Suffolk: Is your child’s school closed? Teachers strike across Suffolk in ongoing pay dispute
- Credit: Archant
Parents and pupils across Suffolk face disruption today as schools close in the face of another round of teacher strikes.
A total of 59 schools are affected and 17 will close as the National Union of Teachers walked out in an ongoing dispute with the government over pay and conditions.
The teachers’ union is joined by members of Unison, Unite, GMB and other unions who are also striking over pay.
Every major town is affected as schools are closing in Ipswich, Lowestoft, Bury St Edmunds, Stowmarket and Aldeburgh.
In Essex 39 schools are closed and 67 others are partially affected.
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Members of the NUT in Suffolk will meet at Giles Circus in Ipswich for a rally at 11am and then march through the town with members of other unions.
Yesterday Graham White, secretary of Suffolk NUT, said the union had to object to the proposals of the government, which he says impose greater stress on teachers while reducing their salary and increasing their pension contributions.
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“You have a simple choice really,” he said. “Either you say that government wins and we’ll accept lower pay, we’ll accept people dying on the job, we’ll accept the massive recruitment and retention crisis, and 40% of teachers leaving some schools in a year, we’re not going to do anything about it.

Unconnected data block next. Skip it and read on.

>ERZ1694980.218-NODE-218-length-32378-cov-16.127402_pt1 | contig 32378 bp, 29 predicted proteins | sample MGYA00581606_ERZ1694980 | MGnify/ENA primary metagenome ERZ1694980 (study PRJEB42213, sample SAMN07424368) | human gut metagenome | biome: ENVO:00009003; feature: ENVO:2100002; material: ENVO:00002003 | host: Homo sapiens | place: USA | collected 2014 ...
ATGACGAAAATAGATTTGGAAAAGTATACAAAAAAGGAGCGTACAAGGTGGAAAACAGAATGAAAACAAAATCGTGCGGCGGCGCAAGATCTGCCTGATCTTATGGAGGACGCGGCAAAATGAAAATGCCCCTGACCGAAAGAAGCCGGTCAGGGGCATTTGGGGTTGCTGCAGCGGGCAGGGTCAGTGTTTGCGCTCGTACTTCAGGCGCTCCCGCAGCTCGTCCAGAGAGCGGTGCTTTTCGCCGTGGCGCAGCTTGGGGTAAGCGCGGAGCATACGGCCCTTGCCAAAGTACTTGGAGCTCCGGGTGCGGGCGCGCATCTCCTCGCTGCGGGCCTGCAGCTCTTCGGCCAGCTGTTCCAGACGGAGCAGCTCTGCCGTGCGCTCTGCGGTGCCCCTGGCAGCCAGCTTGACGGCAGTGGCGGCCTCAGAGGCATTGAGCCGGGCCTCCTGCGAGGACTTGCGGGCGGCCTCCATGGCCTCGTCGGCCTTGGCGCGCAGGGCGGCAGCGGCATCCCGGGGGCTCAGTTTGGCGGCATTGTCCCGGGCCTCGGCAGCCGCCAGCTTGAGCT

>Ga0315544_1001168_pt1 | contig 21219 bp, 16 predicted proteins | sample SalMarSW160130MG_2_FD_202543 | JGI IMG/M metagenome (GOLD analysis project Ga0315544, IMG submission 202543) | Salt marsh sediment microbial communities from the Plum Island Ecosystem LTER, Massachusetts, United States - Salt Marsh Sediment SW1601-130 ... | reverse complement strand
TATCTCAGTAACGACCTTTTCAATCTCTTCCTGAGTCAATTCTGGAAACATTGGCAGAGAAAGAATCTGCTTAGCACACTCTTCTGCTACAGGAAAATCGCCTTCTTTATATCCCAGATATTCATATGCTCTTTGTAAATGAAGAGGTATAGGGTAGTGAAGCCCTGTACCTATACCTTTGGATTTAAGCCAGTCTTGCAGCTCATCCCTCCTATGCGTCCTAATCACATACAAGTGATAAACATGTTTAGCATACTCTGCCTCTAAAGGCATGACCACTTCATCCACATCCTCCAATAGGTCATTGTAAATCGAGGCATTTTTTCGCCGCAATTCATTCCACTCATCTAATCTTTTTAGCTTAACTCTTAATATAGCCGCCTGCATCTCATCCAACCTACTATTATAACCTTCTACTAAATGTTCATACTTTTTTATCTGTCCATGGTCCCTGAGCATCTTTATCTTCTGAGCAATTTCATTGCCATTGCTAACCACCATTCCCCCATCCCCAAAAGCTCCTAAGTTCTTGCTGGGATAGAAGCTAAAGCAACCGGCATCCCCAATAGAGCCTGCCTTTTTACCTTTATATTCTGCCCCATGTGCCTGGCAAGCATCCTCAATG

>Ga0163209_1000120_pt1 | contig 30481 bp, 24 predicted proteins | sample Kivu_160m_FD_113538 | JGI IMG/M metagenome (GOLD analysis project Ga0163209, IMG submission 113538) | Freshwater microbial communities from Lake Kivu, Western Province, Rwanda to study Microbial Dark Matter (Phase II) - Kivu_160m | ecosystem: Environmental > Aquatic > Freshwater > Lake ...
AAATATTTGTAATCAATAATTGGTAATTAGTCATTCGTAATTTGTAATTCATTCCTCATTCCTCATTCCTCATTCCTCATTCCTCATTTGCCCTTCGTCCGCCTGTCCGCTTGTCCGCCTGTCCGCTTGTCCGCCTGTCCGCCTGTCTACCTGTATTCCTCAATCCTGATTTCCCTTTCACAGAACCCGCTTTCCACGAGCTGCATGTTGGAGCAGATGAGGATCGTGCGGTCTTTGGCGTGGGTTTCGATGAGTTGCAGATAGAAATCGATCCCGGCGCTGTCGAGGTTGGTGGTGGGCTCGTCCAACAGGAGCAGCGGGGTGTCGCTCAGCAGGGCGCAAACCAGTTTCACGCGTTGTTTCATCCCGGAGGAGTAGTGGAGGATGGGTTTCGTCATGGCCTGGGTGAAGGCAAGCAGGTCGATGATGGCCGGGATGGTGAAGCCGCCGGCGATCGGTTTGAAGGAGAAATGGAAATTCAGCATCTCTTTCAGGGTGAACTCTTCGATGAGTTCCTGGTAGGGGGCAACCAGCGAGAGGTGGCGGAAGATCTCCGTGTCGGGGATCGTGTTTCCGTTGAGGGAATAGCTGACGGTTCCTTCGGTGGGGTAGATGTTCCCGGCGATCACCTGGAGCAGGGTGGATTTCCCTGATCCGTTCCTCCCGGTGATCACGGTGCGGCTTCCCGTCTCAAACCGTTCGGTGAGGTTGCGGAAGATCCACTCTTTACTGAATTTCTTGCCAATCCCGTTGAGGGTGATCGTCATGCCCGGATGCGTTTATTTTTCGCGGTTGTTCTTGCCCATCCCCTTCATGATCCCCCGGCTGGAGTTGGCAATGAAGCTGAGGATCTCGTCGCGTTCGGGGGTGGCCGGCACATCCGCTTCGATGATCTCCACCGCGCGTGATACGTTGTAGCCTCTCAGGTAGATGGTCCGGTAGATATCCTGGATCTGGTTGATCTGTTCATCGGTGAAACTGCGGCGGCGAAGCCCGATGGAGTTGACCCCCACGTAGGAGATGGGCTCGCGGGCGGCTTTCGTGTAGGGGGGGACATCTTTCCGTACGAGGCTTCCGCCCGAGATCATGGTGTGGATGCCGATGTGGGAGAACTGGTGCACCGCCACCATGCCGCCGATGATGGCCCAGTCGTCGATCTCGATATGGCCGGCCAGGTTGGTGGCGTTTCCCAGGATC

“But that’s a ridiculous point to take, that’s why we have to continue to fight for what we believe in and to protect the education system.”
He also threatened that the union could take multiple day strike action in the future and said that he hoped the strike would “have an impact on the election” by making more people aware of the policies of the current government.
However the Department for Education said further strikes would only disrupt the lives of parents, hold back children’s education and damage the reputation of the profession.
A spokesman added: “There is no justification for further strikes. The unions asked for talks, we agreed to their request and talks are ongoing. Ministers have also met frequently with the unions and will continue to do so.”
Meanwhile Councillor Lisa Chambers, Suffolk County Council’s cabinet member for education, skills and young people, said Suffolk children shouldn’t be “dragged in” to a national argument between the unions and the government.
“Many people will ask how teachers can justify going on strike over pay and workload concerns at the same time as wanting to improve educational attainment,” she added.
“On the relatively rare occasions that teachers go on strike, we support heads and encourage them to plan ahead and aim to keep schools open wherever possible. We know that many teachers and support staff won’t actually want to strike and will work with heads to keep their schools running.
“In the meantime, we’d advise parents to check with their schools, on the county council’s website or in the local media - before sending their children to school.
“We would also urge negotiation and discussion rather than strike action and hope to see as many Suffolk schools as possible remain open.”